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Date:	Tue, 10 Nov 2009 12:29:30 +0100
From:	Corrado Zoccolo <czoccolo@...il.com>
To:	Vivek Goyal <vgoyal@...hat.com>
Cc:	linux-kernel@...r.kernel.org, jens.axboe@...cle.com,
	nauman@...gle.com, dpshah@...gle.com, lizf@...fujitsu.com,
	ryov@...inux.co.jp, fernando@....ntt.co.jp, s-uchida@...jp.nec.com,
	taka@...inux.co.jp, guijianfeng@...fujitsu.com, jmoyer@...hat.com,
	balbir@...ux.vnet.ibm.com, righi.andrea@...il.com,
	m-ikeda@...jp.nec.com, akpm@...ux-foundation.org, riel@...hat.com,
	kamezawa.hiroyu@...fujitsu.com
Subject: Re: [RFC] Workload type Vs Groups (Was: Re: [PATCH 02/20] blkio: 
	Change CFQ to use CFS like queue time stamps)

On Tue, Nov 10, 2009 at 12:12 AM, Vivek Goyal <vgoyal@...hat.com> wrote:
>
> I thought it was reverse. For sync-noidle workoads (typically seeky), we
> do lot less IO and size of IO is not the right measure otherwise most of
> the disk time we will be giving to this sync-noidle queue/group and
> sync-idle queues will be heavily punished in other groups.

This happens only if you try to measure both sequential and seeky with
the same metric.
But as soon as you can have a specific metric for each, then it
becomes more natural to measure disk time for sequential (since in
order to keep the sequential pattern, you have to devote contiguous
disk time to each queue).
And for seeky workloads, data transferred is viable, since here you
don't have the contiguous time restriction.
Moreover, it is not affected by the amplitude of seek, that is mostly
dependent on how you schedule the requests from multiple queues, so it
cannot be imputed to the single queue. And it works also if you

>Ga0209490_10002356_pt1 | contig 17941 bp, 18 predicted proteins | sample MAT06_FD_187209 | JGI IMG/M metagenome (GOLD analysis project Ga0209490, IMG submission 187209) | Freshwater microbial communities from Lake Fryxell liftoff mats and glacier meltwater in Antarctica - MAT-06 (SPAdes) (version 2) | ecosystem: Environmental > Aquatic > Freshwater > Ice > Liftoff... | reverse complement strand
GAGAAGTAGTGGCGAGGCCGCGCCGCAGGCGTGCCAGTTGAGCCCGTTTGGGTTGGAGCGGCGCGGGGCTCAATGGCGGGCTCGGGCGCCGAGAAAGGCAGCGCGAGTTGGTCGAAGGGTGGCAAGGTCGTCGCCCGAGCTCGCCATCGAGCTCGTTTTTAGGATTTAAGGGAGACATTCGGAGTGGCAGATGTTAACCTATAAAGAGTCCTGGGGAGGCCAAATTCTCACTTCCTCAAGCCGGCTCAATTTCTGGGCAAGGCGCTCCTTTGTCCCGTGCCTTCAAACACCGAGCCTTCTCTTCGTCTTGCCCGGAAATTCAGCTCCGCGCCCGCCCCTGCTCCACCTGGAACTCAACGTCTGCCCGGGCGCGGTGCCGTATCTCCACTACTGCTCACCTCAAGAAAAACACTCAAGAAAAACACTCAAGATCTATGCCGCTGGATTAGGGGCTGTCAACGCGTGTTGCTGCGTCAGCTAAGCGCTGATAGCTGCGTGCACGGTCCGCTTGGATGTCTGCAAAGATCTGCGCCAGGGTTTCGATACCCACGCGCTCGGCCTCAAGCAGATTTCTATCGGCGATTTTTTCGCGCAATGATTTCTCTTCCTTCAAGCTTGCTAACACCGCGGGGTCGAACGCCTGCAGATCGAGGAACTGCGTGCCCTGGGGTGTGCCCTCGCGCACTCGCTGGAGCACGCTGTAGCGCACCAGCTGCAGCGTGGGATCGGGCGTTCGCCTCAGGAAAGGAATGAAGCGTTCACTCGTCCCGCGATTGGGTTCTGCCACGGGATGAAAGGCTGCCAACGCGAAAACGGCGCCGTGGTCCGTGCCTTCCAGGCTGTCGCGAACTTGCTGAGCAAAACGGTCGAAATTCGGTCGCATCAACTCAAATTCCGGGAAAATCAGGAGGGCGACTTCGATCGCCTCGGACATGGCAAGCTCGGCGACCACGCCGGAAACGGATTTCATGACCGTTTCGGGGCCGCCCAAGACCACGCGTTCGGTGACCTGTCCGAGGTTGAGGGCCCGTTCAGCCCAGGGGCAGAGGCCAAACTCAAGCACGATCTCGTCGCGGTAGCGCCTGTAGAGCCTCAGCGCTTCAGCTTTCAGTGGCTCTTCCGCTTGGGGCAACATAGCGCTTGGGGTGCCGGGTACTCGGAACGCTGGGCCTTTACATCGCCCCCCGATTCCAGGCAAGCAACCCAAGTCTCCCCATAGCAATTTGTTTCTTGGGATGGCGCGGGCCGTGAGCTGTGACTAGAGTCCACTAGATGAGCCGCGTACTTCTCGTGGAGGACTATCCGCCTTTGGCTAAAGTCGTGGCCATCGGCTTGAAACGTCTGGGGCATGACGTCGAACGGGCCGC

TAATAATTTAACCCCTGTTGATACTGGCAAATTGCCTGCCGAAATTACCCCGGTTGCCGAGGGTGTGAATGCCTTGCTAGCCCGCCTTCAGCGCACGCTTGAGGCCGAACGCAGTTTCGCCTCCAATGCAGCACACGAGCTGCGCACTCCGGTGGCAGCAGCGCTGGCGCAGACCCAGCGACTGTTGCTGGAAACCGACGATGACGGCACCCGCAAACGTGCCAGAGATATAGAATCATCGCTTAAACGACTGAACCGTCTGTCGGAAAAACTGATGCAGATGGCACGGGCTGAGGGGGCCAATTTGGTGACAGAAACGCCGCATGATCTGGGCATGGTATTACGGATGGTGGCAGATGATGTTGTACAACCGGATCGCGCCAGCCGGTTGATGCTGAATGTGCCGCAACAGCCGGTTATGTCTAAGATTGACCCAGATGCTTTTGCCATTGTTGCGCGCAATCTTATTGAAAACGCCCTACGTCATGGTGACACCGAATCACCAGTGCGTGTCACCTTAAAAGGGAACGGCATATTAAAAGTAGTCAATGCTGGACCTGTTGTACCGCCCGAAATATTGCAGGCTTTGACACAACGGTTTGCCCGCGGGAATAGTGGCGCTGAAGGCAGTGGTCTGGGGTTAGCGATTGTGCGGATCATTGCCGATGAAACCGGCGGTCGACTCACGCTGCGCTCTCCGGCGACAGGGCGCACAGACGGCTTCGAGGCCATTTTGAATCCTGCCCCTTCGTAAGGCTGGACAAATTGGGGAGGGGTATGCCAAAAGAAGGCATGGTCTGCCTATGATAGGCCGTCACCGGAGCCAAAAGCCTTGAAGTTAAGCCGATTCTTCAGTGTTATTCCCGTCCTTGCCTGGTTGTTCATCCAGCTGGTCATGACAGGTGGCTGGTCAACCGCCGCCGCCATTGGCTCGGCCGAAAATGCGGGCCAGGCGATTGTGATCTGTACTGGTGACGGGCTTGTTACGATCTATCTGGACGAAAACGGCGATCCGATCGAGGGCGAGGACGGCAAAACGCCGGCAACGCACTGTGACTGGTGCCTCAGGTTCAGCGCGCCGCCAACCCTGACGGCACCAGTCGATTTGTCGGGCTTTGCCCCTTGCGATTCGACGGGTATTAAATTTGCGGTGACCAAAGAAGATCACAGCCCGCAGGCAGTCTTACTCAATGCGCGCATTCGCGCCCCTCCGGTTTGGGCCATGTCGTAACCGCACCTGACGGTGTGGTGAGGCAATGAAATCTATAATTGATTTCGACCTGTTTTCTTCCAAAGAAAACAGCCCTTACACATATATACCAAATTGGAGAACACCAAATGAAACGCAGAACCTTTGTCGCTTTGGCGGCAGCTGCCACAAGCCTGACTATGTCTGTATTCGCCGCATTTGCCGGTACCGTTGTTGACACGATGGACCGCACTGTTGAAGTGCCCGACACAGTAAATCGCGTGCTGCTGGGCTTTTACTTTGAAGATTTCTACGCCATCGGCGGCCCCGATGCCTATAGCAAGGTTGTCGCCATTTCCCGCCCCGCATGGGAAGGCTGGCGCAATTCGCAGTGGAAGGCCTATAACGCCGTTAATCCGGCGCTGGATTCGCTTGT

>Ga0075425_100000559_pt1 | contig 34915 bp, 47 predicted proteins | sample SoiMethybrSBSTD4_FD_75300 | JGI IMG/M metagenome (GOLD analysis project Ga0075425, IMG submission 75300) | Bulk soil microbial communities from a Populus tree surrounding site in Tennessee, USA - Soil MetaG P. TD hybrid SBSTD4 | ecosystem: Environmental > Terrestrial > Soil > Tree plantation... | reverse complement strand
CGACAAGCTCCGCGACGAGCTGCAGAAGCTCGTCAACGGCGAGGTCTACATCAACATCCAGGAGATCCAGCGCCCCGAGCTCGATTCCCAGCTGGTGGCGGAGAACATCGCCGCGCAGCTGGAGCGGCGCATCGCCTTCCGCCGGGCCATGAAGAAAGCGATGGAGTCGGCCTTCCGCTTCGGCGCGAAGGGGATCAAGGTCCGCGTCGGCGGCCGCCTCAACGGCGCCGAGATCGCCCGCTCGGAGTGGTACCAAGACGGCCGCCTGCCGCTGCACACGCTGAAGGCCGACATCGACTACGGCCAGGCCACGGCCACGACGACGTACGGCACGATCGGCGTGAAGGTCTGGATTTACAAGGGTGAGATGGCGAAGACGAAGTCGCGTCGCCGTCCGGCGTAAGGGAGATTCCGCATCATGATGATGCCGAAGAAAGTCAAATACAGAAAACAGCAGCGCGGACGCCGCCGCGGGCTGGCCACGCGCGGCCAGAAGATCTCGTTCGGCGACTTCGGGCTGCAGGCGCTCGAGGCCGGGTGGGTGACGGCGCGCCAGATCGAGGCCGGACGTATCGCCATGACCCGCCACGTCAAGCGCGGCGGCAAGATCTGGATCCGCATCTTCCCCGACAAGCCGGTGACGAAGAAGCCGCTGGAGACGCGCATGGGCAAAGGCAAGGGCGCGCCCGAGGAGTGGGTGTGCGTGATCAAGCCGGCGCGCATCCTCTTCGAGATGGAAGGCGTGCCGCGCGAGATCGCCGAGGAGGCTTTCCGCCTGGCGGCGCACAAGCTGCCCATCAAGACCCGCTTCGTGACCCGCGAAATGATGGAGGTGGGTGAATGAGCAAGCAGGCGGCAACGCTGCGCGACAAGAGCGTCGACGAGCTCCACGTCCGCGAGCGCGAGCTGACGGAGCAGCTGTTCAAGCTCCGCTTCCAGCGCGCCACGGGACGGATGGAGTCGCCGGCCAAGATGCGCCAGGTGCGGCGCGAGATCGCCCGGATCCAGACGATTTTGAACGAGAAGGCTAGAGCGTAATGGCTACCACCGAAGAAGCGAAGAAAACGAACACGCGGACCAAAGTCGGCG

schedule multiple requests in parallel with NCQ.

>
> time based fairness generally should work better on seeky media. As the
> seek cost starts to come down, size of IO also starts making sense.
>
> In fact on SSD, we do queue switching so fast and don't idle on the queue,
> doing time accounting and providing fairness in terms of time is hard, for
> the groups which are not continuously backlogged.
The mechanism in place still gives fairness in terms of I/Os for SSDs.
One queue is not even nearly backlogged, then there is no point in
enforcing fairness for it so that the backlogged one gets lower
bandwidth, but the not backlogged one doesn't get higher (since it is
limited by its think time).

For me fairness for SSDs should happen only when the total BW required
by all the queues is more than the one the disk can deliver, or the
total number of active queues is more than NCQ depth. Otherwise, each
queue will get exactly the bandwidth it wants, without affecting the
others, so no idling should happen. In the mentioned cases, instead,
no idling needs to be added, since the contention for resource will
already introduce delays.

>
>> Unfortunately, the two measures seems not comparable, so we seem
>> obliged to schedule independently the two kinds of workloads.
>> Actually, I think we can compute a feedback from each scheduling turn,
>> that can be used to temporary alter weights in next turn, in order to
>> reach long term fairness.
>
> As one simple solution, I thought that on SSDs, one can think of using
> higher level IO controlling policy instead of CFQ group scheduling.
>
> Or, we bring in some measuer in CFQ for fairness based on size/amount of
> IO.
It is already working at the I/O scheduler level, when the conditions
above are met, so if you build on top of CFQ, it should work for
groups as well.

Corrado
>
> Thanks
> Vivek
>
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